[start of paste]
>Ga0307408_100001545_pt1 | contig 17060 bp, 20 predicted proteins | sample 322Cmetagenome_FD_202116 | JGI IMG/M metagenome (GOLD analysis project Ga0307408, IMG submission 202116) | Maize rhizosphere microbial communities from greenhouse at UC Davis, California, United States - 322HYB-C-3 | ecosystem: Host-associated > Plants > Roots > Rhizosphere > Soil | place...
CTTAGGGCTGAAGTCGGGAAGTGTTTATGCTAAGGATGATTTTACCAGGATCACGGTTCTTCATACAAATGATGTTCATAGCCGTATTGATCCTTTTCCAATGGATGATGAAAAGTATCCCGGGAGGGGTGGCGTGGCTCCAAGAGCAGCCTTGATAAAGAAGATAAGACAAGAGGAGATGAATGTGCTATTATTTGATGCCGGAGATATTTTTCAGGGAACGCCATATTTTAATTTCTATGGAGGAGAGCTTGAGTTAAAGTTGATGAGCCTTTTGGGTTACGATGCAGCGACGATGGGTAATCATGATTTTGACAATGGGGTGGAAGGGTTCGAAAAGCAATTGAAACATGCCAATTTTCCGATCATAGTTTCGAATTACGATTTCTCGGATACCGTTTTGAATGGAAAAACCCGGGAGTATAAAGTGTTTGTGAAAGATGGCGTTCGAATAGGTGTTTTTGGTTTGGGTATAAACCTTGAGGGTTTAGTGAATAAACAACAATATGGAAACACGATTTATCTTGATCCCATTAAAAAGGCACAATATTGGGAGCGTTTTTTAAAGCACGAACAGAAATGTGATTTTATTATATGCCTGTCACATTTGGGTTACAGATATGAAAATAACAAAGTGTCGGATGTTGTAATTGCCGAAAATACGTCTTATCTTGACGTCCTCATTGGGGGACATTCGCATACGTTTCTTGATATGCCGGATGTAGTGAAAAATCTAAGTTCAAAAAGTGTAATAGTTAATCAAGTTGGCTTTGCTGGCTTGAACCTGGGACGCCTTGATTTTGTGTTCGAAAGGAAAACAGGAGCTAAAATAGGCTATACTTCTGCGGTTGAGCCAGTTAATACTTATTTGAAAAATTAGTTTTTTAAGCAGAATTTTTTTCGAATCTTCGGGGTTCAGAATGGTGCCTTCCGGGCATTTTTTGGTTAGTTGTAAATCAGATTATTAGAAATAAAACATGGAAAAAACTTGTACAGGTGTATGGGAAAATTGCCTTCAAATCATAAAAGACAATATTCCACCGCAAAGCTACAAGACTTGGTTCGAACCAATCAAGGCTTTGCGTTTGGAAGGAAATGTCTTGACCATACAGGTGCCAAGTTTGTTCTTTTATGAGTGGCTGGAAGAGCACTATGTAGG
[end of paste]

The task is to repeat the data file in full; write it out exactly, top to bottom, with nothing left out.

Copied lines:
>Ga0307408_100001545_pt1 | contig 17060 bp, 20 predicted proteins | sample 322Cmetagenome_FD_202116 | JGI IMG/M metagenome (GOLD analysis project Ga0307408, IMG submission 202116) | Maize rhizosphere microbial communities from greenhouse at UC Davis, California, United States - 322HYB-C-3 | ecosystem: Host-associated > Plants > Roots > Rhizosphere > Soil | place...
CTTAGGGCTGAAGTCGGGAAGTGTTTATGCTAAGGATGATTTTACCAGGATCACGGTTCTTCATACAAATGATGTTCATAGCCGTATTGATCCTTTTCCAATGGATGATGAAAAGTATCCCGGGAGGGGTGGCGTGGCTCCAAGAGCAGCCTTGATAAAGAAGATAAGACAAGAGGAGATGAATGTGCTATTATTTGATGCCGGAGATATTTTTCAGGGAACGCCATATTTTAATTTCTATGGAGGAGAGCTTGAGTTAAAGTTGATGAGCCTTTTGGGTTACGATGCAGCGACGATGGGTAATCATGATTTTGACAATGGGGTGGAAGGGTTCGAAAAGCAATTGAAACATGCCAATTTTCCGATCATAGTTTCGAATTACGATTTCTCGGATACCGTTTTGAATGGAAAAACCCGGGAGTATAAAGTGTTTGTGAAAGATGGCGTTCGAATAGGTGTTTTTGGTTTGGGTATAAACCTTGAGGGTTTAGTGAATAAACAACAATATGGAAACACGATTTATCTTGATCCCATTAAAAAGGCACAATATTGGGAGCGTTTTTTAAAGCACGAACAGAAATGTGATTTTATTATATGCCTGTCACATTTGGGTTACAGATATGAAAATAACAAAGTGTCGGATGTTGTAATTGCCGAAAATACGTCTTATCTTGACGTCCTCATTGGGGGACATTCGCATACGTTTCTTGATATGCCGGATGTAGTGAAAAATCTAAGTTCAAAAAGTGTAATAGTTAATCAAGTTGGCTTTGCTGGCTTGAACCTGGGACGCCTTGATTTTGTGTTCGAAAGGAAAACAGGAGCTAAAATAGGCTATACTTCTGCGGTTGAGCCAGTTAATACTTATTTGAAAAATTAGTTTTTTAAGCAGAATTTTTTTCGAATCTTCGGGGTTCAGAATGGTGCCTTCCGGGCATTTTTTGGTTAGTTGTAAATCAGATTATTAGAAATAAAACATGGAAAAAACTTGTACAGGTGTATGGGAAAATTGCCTTCAAATCATAAAAGACAATATTCCACCGCAAAGCTACAAGACTTGGTTCGAACCAATCAAGGCTTTGCGTTTGGAAGGAAATGTCTTGACCATACAGGTGCCAAGTTTGTTCTTTTATGAGTGGCTGGAAGAGCACTATGTAGG